Building healthy relationships and meaningful interactions with those around us is essential for social well-being. These interactions with our friends, family, and colleagues might occur in person, over mobile phones, or through social media platforms like Facebook or WhatsApp. The purpose of this article is to comprehend social well-being using mobile phones. This is conceivable because when we use mobile phones, we leave a trail of information that can be utilized to investigate our social behavior. This article dives into three areas of social well-being that have been addressed using mobile data. The first study developed a pandemic model that incorporates people’s mobility and social contact. The following study examines societal segregation utilizing call data records (CDR) with users’ demographic information, such as gender, age, and language. Following that, we predicted socioeconomic conditions (SEC) using digital data from mobile apps (such as WhatsApp and YouTube).
The role of people’s mobility and social connectivity in the spread of disease.
The SIR model is one of the widely used models to understand the spread of disease. This model divides a population into three compartments (Susceptible, Infected, and Recovered). Susceptible refers to the population that has not yet been infected. The Infected population has the disease and the Recovered population had previously been infected but is now immune to it. However, to name a few limitations of the SIR model, it does not consider people’s mobility and social connectivity during spread of a disease. In our first contribution, we overcome these limitations, and proposed an extension of the SIR model. In our proposed model, we show the effects of the population’s mobility and social connectivity (which we capture using CDR data) on the spread of disease (Figure 1a). From the analysis, we find that restricting mobility from top-10 percentile highly connected locations can reduce infection spread by 18% to 27%. Further, we showed our model can be used to estimate COVID-19 cases by taking the example of Estonia and the Rhône-Alpes region in France (Figure 1b). For more detail, read our article Mobility based SIR model for pandemics and complex networks.
Understanding Segregation in Society from CDR.
Segregation is defined as the degree of separation between two or more population groups. Over the decades, the research community has paid attention to segregation studies. However, most earlier research has relied on Census data, which can capture the exact pattern of physical settlement but rarely records patterns of social interaction, which are essential to develop a thorough picture of social interaction dynamics. In our second contribution, we utilized CDR data that captures social interaction to study segregation in society.Our dataset covers the whole country of Estonia and includes users’ gender, age, and language information. Figure 2a presents the CDR data based on demographics. Figure 2b shows cluster formation among males and females. Our in depth analysis shows the presence of segregation among males and females. Comparing the CDR with census data, we showed that CDR data could be an alternative source to study segregation. For more detail, read our articles on gender segregation and demographic segregation.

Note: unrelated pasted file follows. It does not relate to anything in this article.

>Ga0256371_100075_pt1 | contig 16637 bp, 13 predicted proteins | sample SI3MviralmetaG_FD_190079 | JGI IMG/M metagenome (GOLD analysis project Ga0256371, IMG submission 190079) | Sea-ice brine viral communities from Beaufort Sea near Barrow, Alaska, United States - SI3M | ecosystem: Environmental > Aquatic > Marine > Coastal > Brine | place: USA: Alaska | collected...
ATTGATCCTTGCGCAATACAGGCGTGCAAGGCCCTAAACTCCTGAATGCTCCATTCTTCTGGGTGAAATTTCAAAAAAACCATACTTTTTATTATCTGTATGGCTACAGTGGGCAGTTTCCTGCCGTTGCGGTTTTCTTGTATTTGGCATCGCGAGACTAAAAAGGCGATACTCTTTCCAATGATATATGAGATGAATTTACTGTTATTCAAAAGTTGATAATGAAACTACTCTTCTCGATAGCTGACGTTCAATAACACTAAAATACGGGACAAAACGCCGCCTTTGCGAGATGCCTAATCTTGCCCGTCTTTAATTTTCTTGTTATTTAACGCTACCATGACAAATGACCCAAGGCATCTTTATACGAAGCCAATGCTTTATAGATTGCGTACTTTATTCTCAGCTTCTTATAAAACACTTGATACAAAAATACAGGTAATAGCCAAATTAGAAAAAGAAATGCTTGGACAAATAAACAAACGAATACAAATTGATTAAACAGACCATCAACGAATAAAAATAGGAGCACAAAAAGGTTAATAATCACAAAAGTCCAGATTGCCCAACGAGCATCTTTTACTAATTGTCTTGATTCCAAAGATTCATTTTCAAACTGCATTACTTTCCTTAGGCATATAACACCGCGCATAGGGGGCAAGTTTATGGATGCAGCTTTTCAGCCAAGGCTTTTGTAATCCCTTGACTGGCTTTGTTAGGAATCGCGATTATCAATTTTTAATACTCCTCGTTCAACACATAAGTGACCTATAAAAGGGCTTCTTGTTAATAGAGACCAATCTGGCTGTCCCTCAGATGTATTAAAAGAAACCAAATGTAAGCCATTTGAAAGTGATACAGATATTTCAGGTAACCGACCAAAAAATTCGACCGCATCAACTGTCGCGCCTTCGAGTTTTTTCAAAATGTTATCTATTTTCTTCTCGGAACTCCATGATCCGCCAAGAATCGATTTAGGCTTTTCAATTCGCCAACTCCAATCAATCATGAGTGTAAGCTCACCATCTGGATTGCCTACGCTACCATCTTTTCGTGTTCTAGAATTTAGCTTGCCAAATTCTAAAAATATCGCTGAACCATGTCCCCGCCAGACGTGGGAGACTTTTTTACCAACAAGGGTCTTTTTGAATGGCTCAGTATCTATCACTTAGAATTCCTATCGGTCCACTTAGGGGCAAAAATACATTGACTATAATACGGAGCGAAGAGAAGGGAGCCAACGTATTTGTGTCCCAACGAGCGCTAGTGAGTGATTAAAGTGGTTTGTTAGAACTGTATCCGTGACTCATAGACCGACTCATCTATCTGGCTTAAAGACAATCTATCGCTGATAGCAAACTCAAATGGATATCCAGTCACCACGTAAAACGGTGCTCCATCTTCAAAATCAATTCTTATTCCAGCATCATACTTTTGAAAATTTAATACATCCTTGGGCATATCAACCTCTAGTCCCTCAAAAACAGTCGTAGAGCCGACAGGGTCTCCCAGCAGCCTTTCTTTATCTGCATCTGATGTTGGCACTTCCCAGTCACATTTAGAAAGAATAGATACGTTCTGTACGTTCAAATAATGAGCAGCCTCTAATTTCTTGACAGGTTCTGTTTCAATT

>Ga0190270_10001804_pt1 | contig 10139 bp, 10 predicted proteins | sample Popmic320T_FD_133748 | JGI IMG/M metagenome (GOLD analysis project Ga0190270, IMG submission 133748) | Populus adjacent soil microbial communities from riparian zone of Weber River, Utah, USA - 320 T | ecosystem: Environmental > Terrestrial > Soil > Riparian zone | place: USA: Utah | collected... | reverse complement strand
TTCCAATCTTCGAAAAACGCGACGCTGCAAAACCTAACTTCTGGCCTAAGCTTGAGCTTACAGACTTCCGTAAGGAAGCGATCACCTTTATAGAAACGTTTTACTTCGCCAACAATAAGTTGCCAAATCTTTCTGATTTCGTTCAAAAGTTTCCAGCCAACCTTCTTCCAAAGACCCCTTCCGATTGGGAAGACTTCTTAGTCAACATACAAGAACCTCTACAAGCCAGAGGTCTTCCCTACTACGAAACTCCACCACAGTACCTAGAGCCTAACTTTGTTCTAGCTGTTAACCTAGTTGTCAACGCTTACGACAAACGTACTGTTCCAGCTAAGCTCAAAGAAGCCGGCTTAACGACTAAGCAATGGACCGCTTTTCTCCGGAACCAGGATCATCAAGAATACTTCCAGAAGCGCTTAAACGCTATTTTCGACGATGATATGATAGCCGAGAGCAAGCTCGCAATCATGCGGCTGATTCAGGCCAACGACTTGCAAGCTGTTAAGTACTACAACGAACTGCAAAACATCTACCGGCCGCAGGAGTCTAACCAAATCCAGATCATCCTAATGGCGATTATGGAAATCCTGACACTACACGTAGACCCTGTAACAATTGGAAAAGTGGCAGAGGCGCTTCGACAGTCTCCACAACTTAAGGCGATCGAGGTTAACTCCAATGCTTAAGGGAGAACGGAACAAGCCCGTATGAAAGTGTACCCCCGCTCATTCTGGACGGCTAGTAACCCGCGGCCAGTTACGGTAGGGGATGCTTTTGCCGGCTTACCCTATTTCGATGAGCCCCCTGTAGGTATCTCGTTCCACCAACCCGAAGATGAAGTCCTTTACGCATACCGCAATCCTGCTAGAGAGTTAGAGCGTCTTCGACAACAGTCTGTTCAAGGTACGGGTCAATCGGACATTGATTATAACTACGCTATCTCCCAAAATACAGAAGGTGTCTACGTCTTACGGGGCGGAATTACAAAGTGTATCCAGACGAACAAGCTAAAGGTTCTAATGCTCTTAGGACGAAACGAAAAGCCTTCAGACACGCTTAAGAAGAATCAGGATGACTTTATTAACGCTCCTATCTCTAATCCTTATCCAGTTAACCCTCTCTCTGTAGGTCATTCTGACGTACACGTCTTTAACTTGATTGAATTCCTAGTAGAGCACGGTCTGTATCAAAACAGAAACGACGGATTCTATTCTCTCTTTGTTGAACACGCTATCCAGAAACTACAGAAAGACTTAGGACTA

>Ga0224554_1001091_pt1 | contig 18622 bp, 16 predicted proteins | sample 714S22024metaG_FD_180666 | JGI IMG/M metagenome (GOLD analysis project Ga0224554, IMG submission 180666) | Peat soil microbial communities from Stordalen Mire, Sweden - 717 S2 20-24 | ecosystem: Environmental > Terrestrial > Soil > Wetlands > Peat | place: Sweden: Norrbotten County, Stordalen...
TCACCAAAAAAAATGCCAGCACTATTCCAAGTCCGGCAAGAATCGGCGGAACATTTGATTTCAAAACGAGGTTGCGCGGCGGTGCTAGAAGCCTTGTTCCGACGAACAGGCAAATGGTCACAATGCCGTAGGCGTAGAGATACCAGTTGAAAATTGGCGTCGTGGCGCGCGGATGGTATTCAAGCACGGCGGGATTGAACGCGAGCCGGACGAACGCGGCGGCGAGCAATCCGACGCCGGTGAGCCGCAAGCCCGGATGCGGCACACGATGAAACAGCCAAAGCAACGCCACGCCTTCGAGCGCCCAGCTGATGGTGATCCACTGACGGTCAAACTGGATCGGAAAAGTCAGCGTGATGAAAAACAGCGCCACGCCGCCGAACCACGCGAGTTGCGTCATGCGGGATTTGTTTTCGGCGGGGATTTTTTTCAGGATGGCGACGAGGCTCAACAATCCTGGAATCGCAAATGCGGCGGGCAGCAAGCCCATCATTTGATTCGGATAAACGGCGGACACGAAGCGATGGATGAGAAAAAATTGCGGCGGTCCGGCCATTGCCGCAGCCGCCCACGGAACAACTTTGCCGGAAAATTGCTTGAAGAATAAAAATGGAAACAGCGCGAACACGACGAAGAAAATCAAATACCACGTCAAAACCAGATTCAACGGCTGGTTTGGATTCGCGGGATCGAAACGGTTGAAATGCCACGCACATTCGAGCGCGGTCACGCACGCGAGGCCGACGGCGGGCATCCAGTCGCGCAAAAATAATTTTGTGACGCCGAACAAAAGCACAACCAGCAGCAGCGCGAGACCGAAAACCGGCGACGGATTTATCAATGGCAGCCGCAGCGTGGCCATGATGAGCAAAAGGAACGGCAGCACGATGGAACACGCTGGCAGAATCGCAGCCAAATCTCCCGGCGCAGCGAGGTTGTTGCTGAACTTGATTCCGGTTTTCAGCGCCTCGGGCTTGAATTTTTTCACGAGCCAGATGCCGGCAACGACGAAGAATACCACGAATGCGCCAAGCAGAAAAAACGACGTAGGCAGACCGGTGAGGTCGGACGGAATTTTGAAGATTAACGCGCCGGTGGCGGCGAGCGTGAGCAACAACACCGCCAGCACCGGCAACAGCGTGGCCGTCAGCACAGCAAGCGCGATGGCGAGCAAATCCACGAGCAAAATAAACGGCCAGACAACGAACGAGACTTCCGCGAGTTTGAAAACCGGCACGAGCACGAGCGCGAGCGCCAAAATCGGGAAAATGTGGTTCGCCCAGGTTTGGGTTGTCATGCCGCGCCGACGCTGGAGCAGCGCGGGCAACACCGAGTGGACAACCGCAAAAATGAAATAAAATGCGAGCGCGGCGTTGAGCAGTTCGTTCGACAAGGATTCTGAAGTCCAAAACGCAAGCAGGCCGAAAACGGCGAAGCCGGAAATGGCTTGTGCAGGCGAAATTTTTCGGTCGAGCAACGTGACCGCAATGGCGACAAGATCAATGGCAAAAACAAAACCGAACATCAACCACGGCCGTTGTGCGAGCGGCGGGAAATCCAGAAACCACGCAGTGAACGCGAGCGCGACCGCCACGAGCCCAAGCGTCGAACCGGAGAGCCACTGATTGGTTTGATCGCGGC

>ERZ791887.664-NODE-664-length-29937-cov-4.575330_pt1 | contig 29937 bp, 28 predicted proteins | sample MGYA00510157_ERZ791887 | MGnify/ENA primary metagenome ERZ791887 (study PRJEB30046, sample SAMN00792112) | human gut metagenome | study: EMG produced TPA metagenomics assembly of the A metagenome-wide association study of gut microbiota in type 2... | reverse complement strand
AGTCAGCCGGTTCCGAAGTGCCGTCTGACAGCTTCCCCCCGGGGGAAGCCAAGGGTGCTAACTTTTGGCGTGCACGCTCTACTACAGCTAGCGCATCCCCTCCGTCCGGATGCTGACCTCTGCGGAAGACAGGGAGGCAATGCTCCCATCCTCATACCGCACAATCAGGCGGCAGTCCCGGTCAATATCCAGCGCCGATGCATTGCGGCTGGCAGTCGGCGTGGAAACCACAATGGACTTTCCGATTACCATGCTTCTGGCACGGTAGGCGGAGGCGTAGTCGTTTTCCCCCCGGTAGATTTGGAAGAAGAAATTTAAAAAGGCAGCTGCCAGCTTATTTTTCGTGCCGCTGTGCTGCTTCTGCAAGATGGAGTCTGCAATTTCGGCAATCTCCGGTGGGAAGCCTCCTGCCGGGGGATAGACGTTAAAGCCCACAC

Predicting Socio-economic conditions (SEC) using mobile data.
A country’s Socio-economic conditions (SEC) provide context for assessing its overall growth. These SEC indicators contain information about education, gender, poverty, employment, and other factors. Therefore, reliable and accurate information is critical for social research and government policing. Most data sources available today, such as censuses, which have sparse population coverage and are updated infrequently. In this work, we utilized mobile app consumption data to show that it can serve as cost-effective and up-to-date source for identifying SEC.
There are multiple big datasets utilized in this work that contain mobile application consumption, geospatial data, and SEC information (all from France), as shown in Figure 3a. As mobile application consumption data is available at the base station level, we used the weighted areal interpolation method to transform base station-level information to the granularity of IRIS, as shown in Figure 3b. In France, IRIS is a region used to divide the country into units of similar population size. We also proposed Typical Week Signature (TWS) to predict the SEC, as TWS is capable of capturing the user’s behavioral patterns over the entire week. We found that mobile app consumption can be used to predict SEC, and our proposed TWS has richer information diversification. For more detail, read our article here.
The presented thesis offers significant advancements in the field of CDR data analysis for social well-being. The study sheds light on understanding users’ behavior from CDR data. In particular, their mobility patterns, social interaction, and mobile application consumption patterns. These differences in the usage pattern can be used to develop a more sophisticated pandemic model, study segregation in society, and predict socio-economic conditions. Additionally, in all our work, we take the utmost care about user privacy. Our research is valuable to the scientific community as it stems from its ability to improve knowledge and stimulate more investigation in this domain.